House Republicans on Monday night revealed their much-anticipated bill to repeal and replace the Affordable Care Act.
The bill, called the "American Health Care Act" was posted by both the House Ways and Means and Energy and Commerce Committees.
Both committees will hold markups for the bill on Wednesday morning, launching several weeks, if not months of intense debate over the cornerstone of the GOP's platform.
The bill removes the individual and employer mandates laid out in the Affordable Care Act and provide healthcare subsidies based on age instead of income. However, those subsidies would phase out for people who earn $75,000 or more annually.
Earlier drafts of the bill provided tax credits based on age regardless of income, meaning someone like Donald Trump would get the same health tax credit as another 70-year-old who is not a billionaire.
The 123-page bill would prohibit insurers from denying coverage or raising rates for patients with pre-existing conditions and it would allow young adults to stay on their parents' insurance until they are 26.
The House bill expands health savings accounts and ends Obama's Medicaid expansion for low-income individuals in 2020.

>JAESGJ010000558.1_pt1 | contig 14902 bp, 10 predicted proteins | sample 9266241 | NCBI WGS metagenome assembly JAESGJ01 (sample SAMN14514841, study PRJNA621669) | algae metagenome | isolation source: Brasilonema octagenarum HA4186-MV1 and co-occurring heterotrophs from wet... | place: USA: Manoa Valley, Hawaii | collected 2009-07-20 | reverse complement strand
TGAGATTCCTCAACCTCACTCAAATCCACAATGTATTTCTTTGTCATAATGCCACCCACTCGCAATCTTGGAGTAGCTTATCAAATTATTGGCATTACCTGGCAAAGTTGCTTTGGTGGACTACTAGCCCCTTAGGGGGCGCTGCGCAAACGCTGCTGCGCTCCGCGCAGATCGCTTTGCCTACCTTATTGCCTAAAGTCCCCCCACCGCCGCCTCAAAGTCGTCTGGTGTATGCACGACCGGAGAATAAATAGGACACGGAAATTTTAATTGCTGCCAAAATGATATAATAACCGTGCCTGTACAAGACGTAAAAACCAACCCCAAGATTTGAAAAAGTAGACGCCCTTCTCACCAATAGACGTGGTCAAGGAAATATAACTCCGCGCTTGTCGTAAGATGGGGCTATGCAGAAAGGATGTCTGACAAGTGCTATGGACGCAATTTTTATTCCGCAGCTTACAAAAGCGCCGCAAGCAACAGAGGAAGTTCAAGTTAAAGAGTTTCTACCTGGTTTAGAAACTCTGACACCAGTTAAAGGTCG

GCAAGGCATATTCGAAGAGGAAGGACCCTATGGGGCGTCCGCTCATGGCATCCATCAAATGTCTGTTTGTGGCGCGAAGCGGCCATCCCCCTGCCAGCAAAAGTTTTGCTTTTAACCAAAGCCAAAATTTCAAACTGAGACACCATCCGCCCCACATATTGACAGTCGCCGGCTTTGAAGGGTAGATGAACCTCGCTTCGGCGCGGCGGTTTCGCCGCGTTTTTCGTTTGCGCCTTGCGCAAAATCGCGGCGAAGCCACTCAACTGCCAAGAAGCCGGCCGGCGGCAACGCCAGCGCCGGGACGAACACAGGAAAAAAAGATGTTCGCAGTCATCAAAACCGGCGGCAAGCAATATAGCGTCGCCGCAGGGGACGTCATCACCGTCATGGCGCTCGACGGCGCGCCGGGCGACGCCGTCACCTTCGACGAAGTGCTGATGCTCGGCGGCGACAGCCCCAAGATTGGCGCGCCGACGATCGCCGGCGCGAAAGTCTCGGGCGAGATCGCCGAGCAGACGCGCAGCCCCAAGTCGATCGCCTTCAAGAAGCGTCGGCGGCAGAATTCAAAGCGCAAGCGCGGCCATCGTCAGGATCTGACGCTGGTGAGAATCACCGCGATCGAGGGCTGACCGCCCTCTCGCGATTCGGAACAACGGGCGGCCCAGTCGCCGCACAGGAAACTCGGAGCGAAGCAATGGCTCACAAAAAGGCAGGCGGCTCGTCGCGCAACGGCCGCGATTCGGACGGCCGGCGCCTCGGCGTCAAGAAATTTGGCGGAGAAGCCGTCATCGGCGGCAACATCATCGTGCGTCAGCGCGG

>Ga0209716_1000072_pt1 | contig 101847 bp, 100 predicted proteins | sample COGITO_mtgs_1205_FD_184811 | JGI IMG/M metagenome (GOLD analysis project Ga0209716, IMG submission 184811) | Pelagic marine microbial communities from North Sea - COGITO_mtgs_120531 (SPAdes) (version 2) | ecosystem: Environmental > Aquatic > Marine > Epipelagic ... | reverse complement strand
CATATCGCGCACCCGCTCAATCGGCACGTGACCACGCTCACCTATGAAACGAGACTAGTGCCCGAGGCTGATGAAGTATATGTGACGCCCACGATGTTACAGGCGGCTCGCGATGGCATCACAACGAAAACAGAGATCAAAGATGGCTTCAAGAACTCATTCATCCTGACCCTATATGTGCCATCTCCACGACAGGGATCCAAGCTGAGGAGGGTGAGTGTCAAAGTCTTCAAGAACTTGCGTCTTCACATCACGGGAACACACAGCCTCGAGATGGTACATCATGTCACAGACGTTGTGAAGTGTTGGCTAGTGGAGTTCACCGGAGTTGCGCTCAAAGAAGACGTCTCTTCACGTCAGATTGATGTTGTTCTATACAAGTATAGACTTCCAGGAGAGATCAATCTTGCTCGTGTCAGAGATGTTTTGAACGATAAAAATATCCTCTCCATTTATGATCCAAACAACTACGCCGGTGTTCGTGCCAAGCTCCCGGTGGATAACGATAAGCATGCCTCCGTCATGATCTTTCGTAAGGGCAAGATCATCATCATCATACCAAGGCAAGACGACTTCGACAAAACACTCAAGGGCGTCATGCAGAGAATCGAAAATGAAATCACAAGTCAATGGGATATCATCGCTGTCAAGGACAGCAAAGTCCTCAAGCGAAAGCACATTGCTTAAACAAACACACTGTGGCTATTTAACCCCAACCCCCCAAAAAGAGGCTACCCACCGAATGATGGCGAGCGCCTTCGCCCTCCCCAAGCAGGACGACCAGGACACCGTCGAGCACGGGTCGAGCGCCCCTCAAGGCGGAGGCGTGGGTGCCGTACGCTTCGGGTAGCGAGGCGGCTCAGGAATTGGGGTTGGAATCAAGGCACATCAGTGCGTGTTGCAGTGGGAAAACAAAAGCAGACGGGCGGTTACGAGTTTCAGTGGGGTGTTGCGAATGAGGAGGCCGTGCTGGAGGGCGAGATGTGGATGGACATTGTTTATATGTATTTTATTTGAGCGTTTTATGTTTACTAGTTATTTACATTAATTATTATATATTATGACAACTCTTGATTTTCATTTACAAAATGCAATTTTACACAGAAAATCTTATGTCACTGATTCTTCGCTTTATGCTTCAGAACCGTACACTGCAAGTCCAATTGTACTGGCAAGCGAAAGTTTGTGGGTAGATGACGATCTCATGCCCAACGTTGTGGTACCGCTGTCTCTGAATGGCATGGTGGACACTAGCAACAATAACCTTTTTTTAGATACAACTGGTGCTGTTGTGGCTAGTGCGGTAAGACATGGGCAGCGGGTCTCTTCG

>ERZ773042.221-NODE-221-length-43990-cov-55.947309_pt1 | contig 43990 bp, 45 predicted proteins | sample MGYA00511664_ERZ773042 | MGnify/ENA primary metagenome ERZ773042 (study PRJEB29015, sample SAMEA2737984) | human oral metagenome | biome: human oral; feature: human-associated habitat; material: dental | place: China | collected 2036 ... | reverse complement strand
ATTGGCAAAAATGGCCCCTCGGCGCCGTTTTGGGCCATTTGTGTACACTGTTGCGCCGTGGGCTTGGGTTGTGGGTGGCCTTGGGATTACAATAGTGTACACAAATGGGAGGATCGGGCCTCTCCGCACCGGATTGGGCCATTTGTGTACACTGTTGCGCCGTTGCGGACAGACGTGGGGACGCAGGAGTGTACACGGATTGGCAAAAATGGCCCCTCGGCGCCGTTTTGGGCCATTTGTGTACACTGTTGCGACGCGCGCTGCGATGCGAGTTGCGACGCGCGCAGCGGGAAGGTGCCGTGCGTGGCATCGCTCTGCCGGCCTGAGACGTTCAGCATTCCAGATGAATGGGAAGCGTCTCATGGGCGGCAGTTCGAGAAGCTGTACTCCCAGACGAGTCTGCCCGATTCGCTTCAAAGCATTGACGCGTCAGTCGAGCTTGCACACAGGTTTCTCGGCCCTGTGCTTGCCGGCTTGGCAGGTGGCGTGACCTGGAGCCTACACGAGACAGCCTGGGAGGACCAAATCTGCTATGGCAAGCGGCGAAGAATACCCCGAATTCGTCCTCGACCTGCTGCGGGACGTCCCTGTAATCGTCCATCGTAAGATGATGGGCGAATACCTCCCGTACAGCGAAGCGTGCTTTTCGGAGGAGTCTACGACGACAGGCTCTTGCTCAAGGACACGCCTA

Instead, the bill would reform the Medicaid program so states would get fixed federal funding based on enrollment and costs. In return, state governments would get more flexibility to run the program.
The bill also includes language that defunds Planned Parenthood and other abortion providers for a year.
That provision in particular will make the bill a difficult sell in the Senate. Earlier on Monday, four Senate Democrats said they would not support the bill because they said they believe it would leave millions of Americans uninsured, the Washington Post reported.
If the Senate loses three GOP votes and Democrats don't have any defectors, the bill will not pass.
"The American Health Care Act is a plan to drive down costs, encourage competition, and give every American access to quality, affordable health insurance. It protects young adults, patients with pre-existing conditions, and provides a stable transition so that no one has the rug pulled out from under them," House Speaker Paul Ryan, the driving force behind the bill, said in a statement.
It is not clear yet how much the plan will cost or how many people will gain or lose health coverage.
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